Opportunities are looking up as research business migrates back to big investment banks from the independent research firms that got an artificial boost from 2004 through the middle of this year.
It's well known that independent research never lived up to the hype it gained from the 2003 global settlement between 10 investment banks and then-New York Attorney General Eliot Spitzer. Those 10 firms spent a total of $430 million buying research reports from independent companies and distributing them to asset managers between September 2004 and July 2009. Now, the big banks are quickly regaining ground in research sales, the Financial Times reports.
"Investment banks such as Goldman Sachs and JPMorgan usually win over independent research, no matter how revered or specialised they are," says the FT. "The reason is that, in accordance with US securities laws, the investment banks can bundle research in with a range of services the independents do not offer, such as trading execution, IPO allocations and access to management."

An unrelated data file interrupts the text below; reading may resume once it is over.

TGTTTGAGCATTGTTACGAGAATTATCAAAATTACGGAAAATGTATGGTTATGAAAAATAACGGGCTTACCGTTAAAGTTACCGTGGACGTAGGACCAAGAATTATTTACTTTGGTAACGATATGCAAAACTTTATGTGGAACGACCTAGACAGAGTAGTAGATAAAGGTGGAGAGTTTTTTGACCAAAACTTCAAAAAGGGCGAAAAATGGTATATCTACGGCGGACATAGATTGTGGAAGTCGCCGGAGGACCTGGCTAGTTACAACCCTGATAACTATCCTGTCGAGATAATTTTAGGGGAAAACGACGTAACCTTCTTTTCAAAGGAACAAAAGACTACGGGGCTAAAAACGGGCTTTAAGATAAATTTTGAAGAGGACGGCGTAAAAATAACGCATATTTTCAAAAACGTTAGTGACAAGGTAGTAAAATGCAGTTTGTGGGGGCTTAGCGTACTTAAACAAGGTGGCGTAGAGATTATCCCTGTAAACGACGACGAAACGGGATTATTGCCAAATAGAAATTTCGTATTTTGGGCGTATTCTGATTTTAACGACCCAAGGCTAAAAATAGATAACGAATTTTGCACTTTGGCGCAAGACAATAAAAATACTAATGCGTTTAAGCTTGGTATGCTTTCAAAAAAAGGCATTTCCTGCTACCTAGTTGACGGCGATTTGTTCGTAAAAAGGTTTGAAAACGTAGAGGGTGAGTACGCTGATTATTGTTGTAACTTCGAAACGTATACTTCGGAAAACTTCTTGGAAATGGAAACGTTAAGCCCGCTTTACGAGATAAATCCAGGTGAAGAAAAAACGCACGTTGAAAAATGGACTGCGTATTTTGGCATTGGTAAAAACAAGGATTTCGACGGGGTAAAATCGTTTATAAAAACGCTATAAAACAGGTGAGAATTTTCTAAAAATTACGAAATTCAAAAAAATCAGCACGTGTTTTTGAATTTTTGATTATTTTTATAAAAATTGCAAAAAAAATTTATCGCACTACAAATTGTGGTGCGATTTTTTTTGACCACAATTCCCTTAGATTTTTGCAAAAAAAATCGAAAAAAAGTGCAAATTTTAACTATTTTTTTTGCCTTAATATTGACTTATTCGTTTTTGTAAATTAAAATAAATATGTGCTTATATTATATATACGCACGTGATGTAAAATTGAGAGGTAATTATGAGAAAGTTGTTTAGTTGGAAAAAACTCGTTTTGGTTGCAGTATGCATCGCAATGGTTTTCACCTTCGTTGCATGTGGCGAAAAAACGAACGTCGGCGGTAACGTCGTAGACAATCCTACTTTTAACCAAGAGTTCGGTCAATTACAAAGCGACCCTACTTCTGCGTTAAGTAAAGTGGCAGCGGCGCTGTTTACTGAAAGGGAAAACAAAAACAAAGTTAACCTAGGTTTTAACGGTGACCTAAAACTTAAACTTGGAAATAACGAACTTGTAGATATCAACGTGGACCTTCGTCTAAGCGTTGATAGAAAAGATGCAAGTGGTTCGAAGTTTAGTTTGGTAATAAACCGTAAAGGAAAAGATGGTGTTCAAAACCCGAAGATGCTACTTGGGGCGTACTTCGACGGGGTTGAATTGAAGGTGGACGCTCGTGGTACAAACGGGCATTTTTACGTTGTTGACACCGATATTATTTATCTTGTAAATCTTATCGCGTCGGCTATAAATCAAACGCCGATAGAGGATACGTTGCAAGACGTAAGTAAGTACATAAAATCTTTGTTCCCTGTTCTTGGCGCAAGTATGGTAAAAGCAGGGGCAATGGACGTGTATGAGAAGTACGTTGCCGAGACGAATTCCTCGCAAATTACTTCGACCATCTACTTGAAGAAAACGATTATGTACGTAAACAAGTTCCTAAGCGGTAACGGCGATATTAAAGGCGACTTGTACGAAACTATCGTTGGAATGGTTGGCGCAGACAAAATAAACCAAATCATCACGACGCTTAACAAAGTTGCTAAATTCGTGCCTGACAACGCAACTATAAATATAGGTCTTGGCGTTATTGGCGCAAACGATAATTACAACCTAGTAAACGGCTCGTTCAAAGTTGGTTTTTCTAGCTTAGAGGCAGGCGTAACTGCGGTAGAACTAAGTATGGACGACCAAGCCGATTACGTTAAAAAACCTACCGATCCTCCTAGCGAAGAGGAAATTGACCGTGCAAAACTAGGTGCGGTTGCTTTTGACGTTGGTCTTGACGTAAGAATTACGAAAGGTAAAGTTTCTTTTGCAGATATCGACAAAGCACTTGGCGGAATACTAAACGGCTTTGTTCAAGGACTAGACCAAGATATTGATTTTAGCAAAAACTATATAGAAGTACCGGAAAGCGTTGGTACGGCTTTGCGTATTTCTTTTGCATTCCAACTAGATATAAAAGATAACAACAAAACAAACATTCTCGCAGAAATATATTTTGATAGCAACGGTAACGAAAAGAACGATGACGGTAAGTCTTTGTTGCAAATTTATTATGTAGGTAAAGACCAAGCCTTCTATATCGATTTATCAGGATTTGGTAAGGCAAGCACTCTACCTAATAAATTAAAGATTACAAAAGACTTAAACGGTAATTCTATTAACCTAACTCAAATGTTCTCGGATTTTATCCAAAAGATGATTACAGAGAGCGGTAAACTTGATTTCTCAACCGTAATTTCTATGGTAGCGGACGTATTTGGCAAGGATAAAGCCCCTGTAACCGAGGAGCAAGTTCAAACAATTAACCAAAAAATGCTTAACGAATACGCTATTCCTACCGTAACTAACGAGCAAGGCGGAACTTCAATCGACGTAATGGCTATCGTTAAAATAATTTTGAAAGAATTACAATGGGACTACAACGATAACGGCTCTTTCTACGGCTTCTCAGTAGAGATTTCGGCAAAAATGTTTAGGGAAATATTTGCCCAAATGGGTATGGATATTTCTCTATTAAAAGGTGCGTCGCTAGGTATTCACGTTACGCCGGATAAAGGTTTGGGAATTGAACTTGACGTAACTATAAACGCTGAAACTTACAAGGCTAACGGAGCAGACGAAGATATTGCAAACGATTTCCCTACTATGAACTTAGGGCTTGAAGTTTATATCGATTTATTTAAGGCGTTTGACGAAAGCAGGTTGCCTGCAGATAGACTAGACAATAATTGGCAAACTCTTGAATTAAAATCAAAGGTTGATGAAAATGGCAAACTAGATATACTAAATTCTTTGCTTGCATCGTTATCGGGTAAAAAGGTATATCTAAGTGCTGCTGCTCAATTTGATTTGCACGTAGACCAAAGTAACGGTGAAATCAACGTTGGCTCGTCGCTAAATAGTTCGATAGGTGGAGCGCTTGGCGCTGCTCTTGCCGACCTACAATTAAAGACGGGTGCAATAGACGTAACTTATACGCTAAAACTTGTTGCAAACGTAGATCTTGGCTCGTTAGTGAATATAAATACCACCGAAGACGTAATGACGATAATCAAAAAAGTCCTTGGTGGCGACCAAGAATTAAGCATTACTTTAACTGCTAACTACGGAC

A spokesman for a trade group representing 85 independent research firms calls it an "oligopoly." He grouses that an allocation of shares in an investment bank's hot IPO is tantamount to handing free money to an asset manager's portfolio.
It's hardly surprising that such institutions as UBS and Deutsche Bank aren't rushing to renew deals with independent research firms now that the Spitzer settlements have expired. The expiration proved doubly painful for independents because the recent banking crisis was already squeezing their revenues. Independent researchers' sales to asset managers dropped 18 percent in 2009 to $1.67 billion, compared with a 10 percent decline for investment banks' research sales to $9.7 billion, according to Integrity Research Associates.
The few thriving independents tend to specialize in niches such as biotech and anti-trust law, the FT notes. The story also mentions three niche research shops launched since 2006 by star equity analysts who left investment banks: Ivy Zelman in homebuilding, Dana Telsey in retailing and consumer goods; and Meredith Whitney in financial services.
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